holding that the United States Constitution does not require a factual basis for a pleaSummary of this case from Duesing v. Austin
Nos. 91-2010, 91-2168, and 92-1473.
Nos. 91-2010 and 91-2168 were argued jointly. After oral argument the court consolidated these appeals with No. 92-1473, which is submitted for decision on the basis of the briefs and record.
Decided January 14, 1993.
Brandon Lawniczak (argued), Sidley Austin, Chicago, IL, for petitioner-appellant.
Kermit R. Hilles, Wayne E. Uhl, Dist. Attys. Gen. (argued), Office of the Atty. Gen., Indianapolis, IN, for respondents-appellees.
Appeal from the United States District Court for the Northern District of Indiana.
Before POSNER and EASTERBROOK, Circuit Judges, and WOOD, Jr., Senior Circuit Judge.
Indiana is holding James Higgason prisoner following a burglary conviction in November 1985. The court sentenced Higgason to 25 years' imprisonment after concluding that he is an habitual offender. Two prior convictions for unrelated felonies require habitual-offender designation in Indiana, and Higgason had three: theft in 1970, theft in 1972, and murder in 1975. Paroled from the murder sentence in 1985, Higgason was back in prison quickly on the burglary charge. On April 14, 1986, Indiana discharged Higgason from the murder sentence. Since then, only the 25-year term for burglary has supported his incarceration.
Higgason has embarked on a program of collateral litigation that illustrates the doctrine of abuse of the writ. See McCleskey v. Zant, ___ U.S. ___, 111 S.Ct. 1454, 113 L.Ed.2d 517 (1991). The Supreme Court of Indiana affirmed his conviction but granted him leave to context before the sentencing court the validity of the three felonies that had been used to enhance his term. Higgason v. State, 523 N.E.2d 399, 403 (Ind. 1988). Instead of doing this, Higgason immediately commenced an action in federal court under 28 U.S.C. § 2254. Higgason's state remedies were completely exhausted at this point, as Rose v. Lundy, 455 U.S. 509, 102 S.Ct. 1198, 71 L.Ed.2d 379 (1982), requires, only if he had abandoned any challenge to the validity of the three earlier convictions. See id. at 520-21, 102 S.Ct. at 1204-05 (opinion of O'Connor, J.). The district court denied this petition. Higgason v. Duckworth, 792 F. Supp. 1117 (N.D.Ind. 1990). We affirmed by unpublished order, No. 90-2704, 1992 WL 124469 (7th Cir. June 9, 1992), and the Supreme Court denied his petition for Certiorari, ___ U.S. ___, 113 S.Ct. 343, 121 L.Ed.2d 259 (1992).
Neither our opinion nor the district court's mentions the exhaustion problem — concrete rather than potential, for Higgason had commenced separate challenged to the 1970 theft conviction and the 1975 murder conviction. Two petitions, one in state court and one in federal, sought relief from the 1985 sentence on the ground that the 1970 theft conviction is invalid. Two more petitions, both in federal court, challenged the 1975 murder conviction. When filing these latter petitions in 1991, Higgason did not mention that he was no longer in custody under the murder sentence and that the validity of this conviction was significant only to the extent it had been used to enhance the burglary sentence.
Early in 1991 Higgason had at least five collateral proceedings under way, all necessarily directed to the conviction and sentence for burglary in 1985. Preventing such overlapping litigation is among the objectives of the complete-exhaustion requirement, and channeling all arguments into a single collateral attack is the principal role of the doctrine treating successive petitions as abuses of the writ. Surprisingly, Indiana did not move to dismiss any of the collateral challenges under McCleskey or Rose. Indeed, not until oral argument did we learn that custody under the 1975 murder conviction ended five years before Higgason filed his two petitions contesting it. The parties' briefs on appeal read as if Higgason were still serving the sentence imposed in 1975. On discovering that this is not so, we directed the parties to file memoranda concerning the effect of Maleng v. Cook, 490 U.S. 488, 109 S.Ct. 1923, 104 L.Ed.2d 540 (1989), which holds that a person serving sentence A that has been enhanced because of expired sentence B is "in custody" only on sentence A. See Fawcett v. Bablitch, 962 F.2d 617 (7th Cir. 1992); Lowery v. McCaughtry, 954 F.2d 422 (7th Cir. 1992); Clay v. Bronnenberg, 950 F.2d 486 (7th Cir. 1991); Crank v. Duckworth, 905 F.2d 1090 (7th Cir. 1990); Lowery v. Young, 887 F.2d 1309 (7th Cir. 1989). Because § 2254 authorizes challenges only to "custody" that violates the Constitution or laws of the United States, there appeared to be a jurisdictional problem. The parties' memoranda after oral argument brought to our attention, for the first time, the prior collateral attack on Higgason's burglary sentence and the pending challenges to the enhancement based on the 1970 theft conviction. The panel then consolidated all of Higgason's open appeals.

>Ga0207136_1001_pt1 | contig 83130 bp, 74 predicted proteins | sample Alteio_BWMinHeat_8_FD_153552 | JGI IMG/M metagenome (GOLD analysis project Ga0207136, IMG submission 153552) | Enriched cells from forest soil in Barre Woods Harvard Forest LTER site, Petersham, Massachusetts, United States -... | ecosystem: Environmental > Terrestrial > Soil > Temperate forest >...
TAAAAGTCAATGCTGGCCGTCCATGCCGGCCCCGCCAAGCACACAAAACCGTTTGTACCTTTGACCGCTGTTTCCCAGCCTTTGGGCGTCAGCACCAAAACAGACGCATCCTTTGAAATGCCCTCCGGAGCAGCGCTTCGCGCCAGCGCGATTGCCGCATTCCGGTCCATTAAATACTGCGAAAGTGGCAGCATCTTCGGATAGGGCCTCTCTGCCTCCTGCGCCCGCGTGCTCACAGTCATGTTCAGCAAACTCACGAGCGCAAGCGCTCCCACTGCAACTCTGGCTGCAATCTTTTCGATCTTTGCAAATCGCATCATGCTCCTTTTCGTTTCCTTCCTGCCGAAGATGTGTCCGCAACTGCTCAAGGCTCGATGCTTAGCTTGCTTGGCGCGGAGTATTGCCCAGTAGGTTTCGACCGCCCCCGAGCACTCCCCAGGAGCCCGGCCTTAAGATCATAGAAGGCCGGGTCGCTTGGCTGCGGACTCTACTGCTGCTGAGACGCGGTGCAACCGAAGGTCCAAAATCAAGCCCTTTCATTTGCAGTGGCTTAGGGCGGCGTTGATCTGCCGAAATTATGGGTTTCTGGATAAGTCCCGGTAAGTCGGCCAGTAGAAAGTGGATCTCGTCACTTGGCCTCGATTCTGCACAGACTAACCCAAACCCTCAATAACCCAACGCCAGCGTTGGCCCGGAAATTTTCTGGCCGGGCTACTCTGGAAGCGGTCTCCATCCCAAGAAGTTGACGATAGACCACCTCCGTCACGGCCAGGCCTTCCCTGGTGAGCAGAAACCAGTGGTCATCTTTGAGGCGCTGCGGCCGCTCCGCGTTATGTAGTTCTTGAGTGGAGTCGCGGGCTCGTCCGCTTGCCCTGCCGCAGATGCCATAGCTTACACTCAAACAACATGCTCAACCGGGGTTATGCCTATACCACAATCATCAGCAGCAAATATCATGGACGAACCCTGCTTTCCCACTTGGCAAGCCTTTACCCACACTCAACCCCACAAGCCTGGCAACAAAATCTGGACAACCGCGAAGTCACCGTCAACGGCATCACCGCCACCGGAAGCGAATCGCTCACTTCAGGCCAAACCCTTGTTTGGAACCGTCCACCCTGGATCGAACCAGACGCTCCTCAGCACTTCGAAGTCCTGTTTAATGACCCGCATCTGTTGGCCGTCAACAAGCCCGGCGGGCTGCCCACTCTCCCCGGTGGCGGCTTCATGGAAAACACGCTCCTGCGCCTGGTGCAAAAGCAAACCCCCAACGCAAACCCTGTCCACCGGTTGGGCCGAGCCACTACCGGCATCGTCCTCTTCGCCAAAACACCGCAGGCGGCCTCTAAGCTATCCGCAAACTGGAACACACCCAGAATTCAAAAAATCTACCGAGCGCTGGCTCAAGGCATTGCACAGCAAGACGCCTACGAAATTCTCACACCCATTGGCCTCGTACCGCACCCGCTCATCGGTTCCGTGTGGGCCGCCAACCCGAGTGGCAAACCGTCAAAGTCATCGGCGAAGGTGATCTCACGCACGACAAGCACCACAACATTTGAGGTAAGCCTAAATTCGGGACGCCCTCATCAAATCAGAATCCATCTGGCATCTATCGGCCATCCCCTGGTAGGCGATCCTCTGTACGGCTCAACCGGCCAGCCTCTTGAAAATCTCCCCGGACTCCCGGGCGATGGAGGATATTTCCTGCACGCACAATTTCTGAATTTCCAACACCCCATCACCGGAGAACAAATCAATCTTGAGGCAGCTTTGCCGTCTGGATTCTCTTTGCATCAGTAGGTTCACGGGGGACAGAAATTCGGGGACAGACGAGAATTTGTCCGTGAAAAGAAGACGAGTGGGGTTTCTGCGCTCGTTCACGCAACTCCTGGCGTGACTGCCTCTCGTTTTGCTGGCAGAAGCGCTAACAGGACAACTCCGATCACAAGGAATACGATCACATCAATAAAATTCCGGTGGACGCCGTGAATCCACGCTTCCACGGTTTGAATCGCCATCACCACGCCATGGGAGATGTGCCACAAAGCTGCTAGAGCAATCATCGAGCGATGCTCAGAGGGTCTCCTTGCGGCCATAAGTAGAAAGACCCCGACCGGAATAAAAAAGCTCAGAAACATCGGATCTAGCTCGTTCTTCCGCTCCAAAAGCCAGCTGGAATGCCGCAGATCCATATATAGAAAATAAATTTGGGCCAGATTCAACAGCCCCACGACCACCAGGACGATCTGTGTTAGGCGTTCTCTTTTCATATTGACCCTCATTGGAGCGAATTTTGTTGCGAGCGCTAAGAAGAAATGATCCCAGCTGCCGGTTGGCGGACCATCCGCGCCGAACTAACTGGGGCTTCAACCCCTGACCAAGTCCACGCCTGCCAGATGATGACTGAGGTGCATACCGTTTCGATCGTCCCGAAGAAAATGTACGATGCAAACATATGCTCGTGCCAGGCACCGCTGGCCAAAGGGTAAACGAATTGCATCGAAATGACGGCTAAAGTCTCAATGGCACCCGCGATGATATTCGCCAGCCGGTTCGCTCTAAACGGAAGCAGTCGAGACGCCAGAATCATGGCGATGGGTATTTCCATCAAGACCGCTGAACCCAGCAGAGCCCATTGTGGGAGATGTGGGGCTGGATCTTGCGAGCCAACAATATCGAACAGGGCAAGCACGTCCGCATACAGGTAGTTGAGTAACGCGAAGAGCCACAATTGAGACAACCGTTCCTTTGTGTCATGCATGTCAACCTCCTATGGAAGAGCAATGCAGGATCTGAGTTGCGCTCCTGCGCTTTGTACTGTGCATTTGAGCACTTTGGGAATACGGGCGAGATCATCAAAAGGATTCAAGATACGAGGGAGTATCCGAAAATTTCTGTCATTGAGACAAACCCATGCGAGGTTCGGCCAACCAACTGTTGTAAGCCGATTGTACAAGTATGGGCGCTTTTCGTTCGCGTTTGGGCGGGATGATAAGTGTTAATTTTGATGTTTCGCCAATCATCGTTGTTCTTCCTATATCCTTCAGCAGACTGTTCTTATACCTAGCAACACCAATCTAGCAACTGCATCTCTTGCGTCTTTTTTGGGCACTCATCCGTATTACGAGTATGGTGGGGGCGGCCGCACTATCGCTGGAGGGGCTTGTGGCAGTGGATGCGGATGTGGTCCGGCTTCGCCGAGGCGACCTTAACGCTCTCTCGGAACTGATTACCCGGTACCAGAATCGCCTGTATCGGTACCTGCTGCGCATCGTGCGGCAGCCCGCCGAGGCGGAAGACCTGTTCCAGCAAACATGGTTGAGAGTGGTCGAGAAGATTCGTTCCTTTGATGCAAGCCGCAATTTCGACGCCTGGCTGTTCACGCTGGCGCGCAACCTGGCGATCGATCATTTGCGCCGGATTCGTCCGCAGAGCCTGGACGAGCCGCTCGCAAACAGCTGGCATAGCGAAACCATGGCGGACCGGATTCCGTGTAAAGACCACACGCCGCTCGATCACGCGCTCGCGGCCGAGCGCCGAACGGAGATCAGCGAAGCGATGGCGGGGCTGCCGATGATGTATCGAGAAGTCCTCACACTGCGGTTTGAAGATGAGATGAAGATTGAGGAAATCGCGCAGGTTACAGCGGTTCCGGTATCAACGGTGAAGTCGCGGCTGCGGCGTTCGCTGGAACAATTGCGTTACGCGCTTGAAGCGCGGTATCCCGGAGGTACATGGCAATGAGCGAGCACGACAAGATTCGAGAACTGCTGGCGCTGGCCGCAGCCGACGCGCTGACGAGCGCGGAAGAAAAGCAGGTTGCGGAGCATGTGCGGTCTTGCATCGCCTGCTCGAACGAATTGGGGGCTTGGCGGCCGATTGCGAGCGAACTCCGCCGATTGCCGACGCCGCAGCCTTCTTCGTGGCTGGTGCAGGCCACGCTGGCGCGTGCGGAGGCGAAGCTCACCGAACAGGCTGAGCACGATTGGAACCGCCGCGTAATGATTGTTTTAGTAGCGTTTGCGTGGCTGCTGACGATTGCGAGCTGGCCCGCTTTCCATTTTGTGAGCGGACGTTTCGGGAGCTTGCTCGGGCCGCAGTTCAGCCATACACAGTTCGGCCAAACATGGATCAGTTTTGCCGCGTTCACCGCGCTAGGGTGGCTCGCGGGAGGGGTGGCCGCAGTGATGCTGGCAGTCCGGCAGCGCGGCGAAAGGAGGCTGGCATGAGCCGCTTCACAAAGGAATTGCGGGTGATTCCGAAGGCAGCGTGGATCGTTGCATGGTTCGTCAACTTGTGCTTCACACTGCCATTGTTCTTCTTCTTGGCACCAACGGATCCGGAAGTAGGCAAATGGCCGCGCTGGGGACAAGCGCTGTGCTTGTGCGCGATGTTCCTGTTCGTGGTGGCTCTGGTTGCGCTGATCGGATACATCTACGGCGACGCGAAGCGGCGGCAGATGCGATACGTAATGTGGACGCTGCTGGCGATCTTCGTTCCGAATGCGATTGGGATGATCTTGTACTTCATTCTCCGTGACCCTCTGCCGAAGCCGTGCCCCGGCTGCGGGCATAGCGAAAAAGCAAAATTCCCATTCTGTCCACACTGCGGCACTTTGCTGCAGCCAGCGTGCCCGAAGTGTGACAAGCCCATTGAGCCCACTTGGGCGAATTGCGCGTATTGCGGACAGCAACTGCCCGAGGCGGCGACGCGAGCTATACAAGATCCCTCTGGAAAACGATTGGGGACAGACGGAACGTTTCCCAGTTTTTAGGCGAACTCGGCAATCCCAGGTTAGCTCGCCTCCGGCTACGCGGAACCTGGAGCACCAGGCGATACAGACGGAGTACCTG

We start with Higgason's contention that the 1985 sentence is infirm because the 1970 theft conviction is invalid. Higgason pleaded guilty in 1970 and contends that the record does not establish that the judge informed him of his rights to confront his accusers and avoid self-incrimination. See Boykin v. Alabama, 395 U.S. 238, 89 S.Ct. 1709, 23 L.Ed.2d 274 (1969). He presented this argument to the courts of Indiana in collateral proceedings begun in 1986. The trial court dismissed the challenge as untimely, and in an unpublished order the Court of Appeals of Indiana affirmed. Higgason v. State, No. 45A04-9009-PC-410, 1991 WL 118797 (4th Dist. June 25, 1991). The court concluded that Higgason had no reason to wait 16 years to challenge the validity of this conviction, and that the state had been prejudiced by the delay: the police officers principally responsible for the investigation and arrest are deceased, and the owner of the stolen motorcycle could not be located. Having concluded that new proceedings would leave the state at a great disadvantage — and that Higgason, who filed collateral contests to other convictions earlier in the decade, had no excuse for leaving this one alone if indeed it is defective — the court held that any challenge is foreclosed.